These incidents reveal the nature of the dilemma posed by ISIL to the United States and its Western allies. Law enforcement and intelligence agencies are confronted with the challenge of closely monitoring a relatively large and decentralized network of radicalized extremists with paramilitary training. This does not even include the inevitable number of additional Westerners who will slip through unnoticed as they join the conflict and are recruited by ISIL, Jabhat al-Nusra, or al-Qa`ida’s Khorasan group. These young men (and women) see nothing wrong with the brutal murder of civilians, and they have taken every opportunity to proclaim their commitment not only to the frontline in Syria and Iraq, but to the more expansive global jihad against the West. Thus, even a small number of hardened fanatics returning home from Syria could pose a significant threat.
In this regard, it is worth noting that the Islamic State of Iraq (ISIL’s predecessor) released an audio recording of Abu Bakr al-Baghdadi in July 2012, in which he solemnly vowed that Americans would soon witness terrorist attacks “in the heart of your homeland, as our war with you has just begun, and so await them.” Even more explicitly, on September 21, ISIL’s top spokesman Abu Mohammed al-Adnani addressed the American and European publics, threatening that ISIL would “come to your homeland” and “strike you.” The recording came only three days after Australian Prime Minister Tony Abbott warned of intelligence indicating that local militants had planned random “demonstration killings” on the streets of Australia in the name of ISIL. In light of these stark facts, it is clear why Western governments have grown so concerned about the focused recruitment of their own nationals by ISIL and other jihadist groups in Syria and Iraq.
Evan Kohlmann is founder and CIO of Flashpoint Global Partners.
Laith Alkhouri is Director of Middle East Research at Flashpoint Global Partners.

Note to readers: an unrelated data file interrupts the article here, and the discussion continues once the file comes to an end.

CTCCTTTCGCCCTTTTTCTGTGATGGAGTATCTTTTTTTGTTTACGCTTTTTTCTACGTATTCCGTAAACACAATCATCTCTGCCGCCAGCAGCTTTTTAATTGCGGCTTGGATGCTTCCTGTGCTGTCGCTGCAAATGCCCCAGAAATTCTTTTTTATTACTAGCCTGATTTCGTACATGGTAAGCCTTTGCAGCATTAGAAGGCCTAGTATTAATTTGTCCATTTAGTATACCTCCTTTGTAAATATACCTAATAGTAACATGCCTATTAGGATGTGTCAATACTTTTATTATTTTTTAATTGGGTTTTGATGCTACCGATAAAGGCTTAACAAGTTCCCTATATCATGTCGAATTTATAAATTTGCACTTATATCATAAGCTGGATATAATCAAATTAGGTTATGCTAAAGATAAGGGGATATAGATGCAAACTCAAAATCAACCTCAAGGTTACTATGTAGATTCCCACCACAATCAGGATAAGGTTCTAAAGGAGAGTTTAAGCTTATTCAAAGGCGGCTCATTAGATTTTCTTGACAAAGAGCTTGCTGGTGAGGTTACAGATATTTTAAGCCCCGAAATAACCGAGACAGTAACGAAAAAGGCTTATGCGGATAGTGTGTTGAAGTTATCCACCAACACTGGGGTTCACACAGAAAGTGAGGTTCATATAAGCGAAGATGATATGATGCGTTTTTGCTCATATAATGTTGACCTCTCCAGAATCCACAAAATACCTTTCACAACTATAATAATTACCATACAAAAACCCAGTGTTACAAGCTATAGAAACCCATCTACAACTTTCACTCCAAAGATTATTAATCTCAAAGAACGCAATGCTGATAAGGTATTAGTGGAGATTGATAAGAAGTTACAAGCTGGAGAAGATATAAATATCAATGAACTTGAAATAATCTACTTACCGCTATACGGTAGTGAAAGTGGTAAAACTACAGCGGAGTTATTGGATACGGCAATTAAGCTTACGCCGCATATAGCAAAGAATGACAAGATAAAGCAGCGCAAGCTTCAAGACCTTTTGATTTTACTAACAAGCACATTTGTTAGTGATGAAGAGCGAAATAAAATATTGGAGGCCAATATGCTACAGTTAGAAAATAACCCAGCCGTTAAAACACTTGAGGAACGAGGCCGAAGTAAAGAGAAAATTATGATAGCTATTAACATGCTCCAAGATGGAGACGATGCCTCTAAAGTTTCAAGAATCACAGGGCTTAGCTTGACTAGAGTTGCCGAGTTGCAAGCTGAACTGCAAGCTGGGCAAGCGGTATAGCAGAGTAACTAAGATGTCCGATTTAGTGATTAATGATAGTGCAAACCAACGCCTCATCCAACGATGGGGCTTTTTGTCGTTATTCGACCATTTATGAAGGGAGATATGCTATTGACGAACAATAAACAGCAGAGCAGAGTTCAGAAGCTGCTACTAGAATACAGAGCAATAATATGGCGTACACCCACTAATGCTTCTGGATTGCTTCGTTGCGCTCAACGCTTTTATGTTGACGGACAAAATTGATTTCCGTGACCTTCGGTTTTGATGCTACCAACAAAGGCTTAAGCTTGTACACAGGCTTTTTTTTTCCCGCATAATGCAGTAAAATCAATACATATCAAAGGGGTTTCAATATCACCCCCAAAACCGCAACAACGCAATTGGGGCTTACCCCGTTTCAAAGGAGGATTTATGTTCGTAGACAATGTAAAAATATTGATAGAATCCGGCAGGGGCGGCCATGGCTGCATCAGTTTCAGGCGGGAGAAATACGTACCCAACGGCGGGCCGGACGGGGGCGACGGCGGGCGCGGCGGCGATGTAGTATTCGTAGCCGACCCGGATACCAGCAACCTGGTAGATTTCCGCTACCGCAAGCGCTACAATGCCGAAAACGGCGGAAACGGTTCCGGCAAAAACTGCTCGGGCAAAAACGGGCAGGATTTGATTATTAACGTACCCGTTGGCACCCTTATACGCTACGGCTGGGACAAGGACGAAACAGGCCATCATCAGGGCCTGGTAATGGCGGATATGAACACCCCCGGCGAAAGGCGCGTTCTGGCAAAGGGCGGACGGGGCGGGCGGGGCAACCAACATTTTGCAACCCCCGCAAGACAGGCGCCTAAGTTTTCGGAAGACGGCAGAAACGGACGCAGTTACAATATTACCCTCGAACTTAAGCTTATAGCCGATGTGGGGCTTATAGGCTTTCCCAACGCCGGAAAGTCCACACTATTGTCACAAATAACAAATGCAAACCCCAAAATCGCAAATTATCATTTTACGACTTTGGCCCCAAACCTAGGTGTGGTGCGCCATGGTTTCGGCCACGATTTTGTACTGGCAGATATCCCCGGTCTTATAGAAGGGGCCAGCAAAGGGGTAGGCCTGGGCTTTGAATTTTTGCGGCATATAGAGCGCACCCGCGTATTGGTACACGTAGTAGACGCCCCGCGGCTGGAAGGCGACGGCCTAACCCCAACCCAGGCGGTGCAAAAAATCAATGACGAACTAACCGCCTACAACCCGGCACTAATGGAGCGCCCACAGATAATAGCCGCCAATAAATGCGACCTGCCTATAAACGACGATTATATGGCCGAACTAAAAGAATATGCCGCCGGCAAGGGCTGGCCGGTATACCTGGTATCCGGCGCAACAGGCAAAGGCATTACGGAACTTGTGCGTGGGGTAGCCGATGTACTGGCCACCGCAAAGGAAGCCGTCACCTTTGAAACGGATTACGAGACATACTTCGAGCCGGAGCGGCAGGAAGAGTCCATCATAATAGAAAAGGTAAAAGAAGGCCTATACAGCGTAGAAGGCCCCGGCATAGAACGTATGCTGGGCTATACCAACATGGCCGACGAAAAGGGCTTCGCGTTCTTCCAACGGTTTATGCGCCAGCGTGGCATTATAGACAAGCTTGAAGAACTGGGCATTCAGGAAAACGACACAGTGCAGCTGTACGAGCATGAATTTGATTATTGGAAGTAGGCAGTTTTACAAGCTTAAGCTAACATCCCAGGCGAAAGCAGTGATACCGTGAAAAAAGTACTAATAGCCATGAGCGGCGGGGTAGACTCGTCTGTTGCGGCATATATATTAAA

“National Strategy for Combating Terrorism,” Central Intelligence Agency, February 2003.
The 9/11 Commission Report (New York: W.W. Norton & Co., 2004), p. 67.
 Elaine Ganley, “2 French Girls Investigated as Would-Be Jihadis,” Associated Press, August 22, 2014.
Dabiq Magazine 3, al-Hayat Media Center, August 2014, p. 27.
 “Islamic State’s Taunting Speech Calls for Killing Civilians,” Los Angeles Times, September 22, 2014.
 “The Story of an American Muhajir in Al-Sham: A Special Meeting with the Mujahid Shahid Abu Hurayra Al-Amriki,” The Global Islamic Media Front, July 28, 2014.
 “Interview with Abu Huraira Ameriki. Part 1: The Hijrah,” Bilad al-Sham Media, August 29, 2014.
 This post was available on Facebook.
U.S.A. v. Sinh Vinh Ngo Nguyen, Central District of California, 2013.
U.S.A. v. Adam Dandach, Central District of California, 2014.
 “Arvada Woman Pleads Guilty to Conspiracy to Provide Material Support to a Designated Foreign Terrorist Organization,” U.S. Department of Justice, September 10, 2014.
U.S.A. v. Shannon Maureen Conley, District of Colorado, 2014.
 “Colorado Woman, 19, Pleads Guilty to Trying to Help Islamic State,” NBC News, September 10, 2014.
 Paul McEnroe and Allie Shah, “Federal Grand Jury Targets Local Terrorist Pipeline,” Minneapolis Star Tribune, September 6, 2014.
 “The Martyrdom-Seeker Abu Sulayman Al-Muhajir,” Jabhat al-Nusra, February 6, 2014.
 Haroon Siddique, “Suspected British Suicide Bomber Was My Student, Says Radical Cleric,” Guardian, February 13, 2014.
There is No Life Without Jihad, al-Hayat Media Center, June 19, 2014.
 “Woman Free after Syria Cash Trial,” Daily Mail, August 14, 2014.
There is No Life Without Jihad.
 See the account at www.twitter.com/abusulayman321.
Al-Ghuraba: The Chosen Few of Different Lands, al-Hayat Media Center, July 11, 2014.
 Paltalk interview with Abu Talha al-Almani.
 Soraya Sarhaddi Nelson, “‘Jihad Tourism’: From Germany to the Syrian Battlefield,” National Public Radio, December 22, 2013.
 Sylvie Corbet and Lori Hinnant, “French Ex-Hostage Says Tortured in Syria By Brussels Shooting Suspect Mehdi Nemmouche,” Associated Press, September 6, 2014.
 David Chazan, “Brussels Museum Shooting Suspect ‘Beheaded Baby,’” Telegraph, September 7, 2014.
 “Brussels Jewish Museum Murders: Nemmouche to be Extradited,” BBC, June 26, 2014.
 “France Arrests Syria Jihad Suspects as Nemmouche Held,” BBC, June 2, 2014.
 Anne Vidalie, “Djihadisme: Ibrahim Boudina, itinéraire d’un fou d’Allah,” L’Express, June 23, 2014.
 Paul Cruickshank, “Raid on ISIS Suspect in the French Riviera,” CNN, August 28, 2014.
 “A Speech by Abu Bakr al-Baghdadi: ‘And Allah Refuses But to Complete His Light,’” al-Furqan Media Center, July 21, 2012.
 “‘You will not feel secure even in your bedrooms,’” Toronto Star, September 22, 2014.